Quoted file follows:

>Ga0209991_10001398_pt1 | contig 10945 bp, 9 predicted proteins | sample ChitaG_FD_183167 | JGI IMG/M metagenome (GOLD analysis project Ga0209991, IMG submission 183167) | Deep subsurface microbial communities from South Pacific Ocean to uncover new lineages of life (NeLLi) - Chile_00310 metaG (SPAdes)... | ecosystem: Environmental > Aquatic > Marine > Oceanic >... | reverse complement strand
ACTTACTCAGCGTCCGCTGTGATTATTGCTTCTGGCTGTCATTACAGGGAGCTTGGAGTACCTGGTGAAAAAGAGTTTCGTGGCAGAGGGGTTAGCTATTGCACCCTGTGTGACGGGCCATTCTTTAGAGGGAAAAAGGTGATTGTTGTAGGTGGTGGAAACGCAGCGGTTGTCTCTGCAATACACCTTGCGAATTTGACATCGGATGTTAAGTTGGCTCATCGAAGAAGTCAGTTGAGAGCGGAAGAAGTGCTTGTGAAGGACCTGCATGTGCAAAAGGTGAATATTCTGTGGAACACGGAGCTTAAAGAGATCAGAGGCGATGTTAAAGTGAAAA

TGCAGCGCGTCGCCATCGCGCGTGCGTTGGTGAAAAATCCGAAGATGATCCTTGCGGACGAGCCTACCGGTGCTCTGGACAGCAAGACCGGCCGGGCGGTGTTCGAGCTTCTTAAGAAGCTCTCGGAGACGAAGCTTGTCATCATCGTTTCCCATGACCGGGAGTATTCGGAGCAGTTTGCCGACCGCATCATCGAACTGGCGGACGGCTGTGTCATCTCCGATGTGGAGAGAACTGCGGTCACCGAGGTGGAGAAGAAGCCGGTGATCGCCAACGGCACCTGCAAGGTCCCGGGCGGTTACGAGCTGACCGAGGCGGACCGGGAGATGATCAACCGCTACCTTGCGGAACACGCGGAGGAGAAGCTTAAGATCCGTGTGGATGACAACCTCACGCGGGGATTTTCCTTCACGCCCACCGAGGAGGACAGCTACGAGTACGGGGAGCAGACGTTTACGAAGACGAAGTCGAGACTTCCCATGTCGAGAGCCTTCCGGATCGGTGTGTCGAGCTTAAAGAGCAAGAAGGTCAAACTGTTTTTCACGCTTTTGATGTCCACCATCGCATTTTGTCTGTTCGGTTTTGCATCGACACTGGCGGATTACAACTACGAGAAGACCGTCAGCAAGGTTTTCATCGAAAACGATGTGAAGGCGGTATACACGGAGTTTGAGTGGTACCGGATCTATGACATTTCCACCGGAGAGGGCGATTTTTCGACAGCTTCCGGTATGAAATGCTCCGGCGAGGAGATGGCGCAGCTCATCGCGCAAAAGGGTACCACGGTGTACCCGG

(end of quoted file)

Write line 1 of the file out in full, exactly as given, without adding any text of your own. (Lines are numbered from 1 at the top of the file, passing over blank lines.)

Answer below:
>Ga0209991_10001398_pt1 | contig 10945 bp, 9 predicted proteins | sample ChitaG_FD_183167 | JGI IMG/M metagenome (GOLD analysis project Ga0209991, IMG submission 183167) | Deep subsurface microbial communities from South Pacific Ocean to uncover new lineages of life (NeLLi) - Chile_00310 metaG (SPAdes)... | ecosystem: Environmental > Aquatic > Marine > Oceanic >... | reverse complement strand